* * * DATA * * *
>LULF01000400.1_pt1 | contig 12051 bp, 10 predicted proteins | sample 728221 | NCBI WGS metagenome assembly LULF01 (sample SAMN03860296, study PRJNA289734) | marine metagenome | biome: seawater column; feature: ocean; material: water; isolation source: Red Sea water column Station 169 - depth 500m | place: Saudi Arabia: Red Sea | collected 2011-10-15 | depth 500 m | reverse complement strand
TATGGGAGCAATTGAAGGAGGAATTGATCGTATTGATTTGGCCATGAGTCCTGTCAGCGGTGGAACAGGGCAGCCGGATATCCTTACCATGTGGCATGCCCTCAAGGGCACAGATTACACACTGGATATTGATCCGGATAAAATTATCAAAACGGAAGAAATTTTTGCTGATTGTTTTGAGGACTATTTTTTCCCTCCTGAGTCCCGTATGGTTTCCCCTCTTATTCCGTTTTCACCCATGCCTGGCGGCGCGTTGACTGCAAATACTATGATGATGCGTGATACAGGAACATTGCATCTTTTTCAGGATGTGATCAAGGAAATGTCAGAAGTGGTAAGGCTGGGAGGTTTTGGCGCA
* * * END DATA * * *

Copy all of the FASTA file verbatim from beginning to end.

>LULF01000400.1_pt1 | contig 12051 bp, 10 predicted proteins | sample 728221 | NCBI WGS metagenome assembly LULF01 (sample SAMN03860296, study PRJNA289734) | marine metagenome | biome: seawater column; feature: ocean; material: water; isolation source: Red Sea water column Station 169 - depth 500m | place: Saudi Arabia: Red Sea | collected 2011-10-15 | depth 500 m | reverse complement strand
TATGGGAGCAATTGAAGGAGGAATTGATCGTATTGATTTGGCCATGAGTCCTGTCAGCGGTGGAACAGGGCAGCCGGATATCCTTACCATGTGGCATGCCCTCAAGGGCACAGATTACACACTGGATATTGATCCGGATAAAATTATCAAAACGGAAGAAATTTTTGCTGATTGTTTTGAGGACTATTTTTTCCCTCCTGAGTCCCGTATGGTTTCCCCTCTTATTCCGTTTTCACCCATGCCTGGCGGCGCGTTGACTGCAAATACTATGATGATGCGTGATACAGGAACATTGCATCTTTTTCAGGATGTGATCAAGGAAATGTCAGAAGTGGTAAGGCTGGGAGGTTTTGGCGCA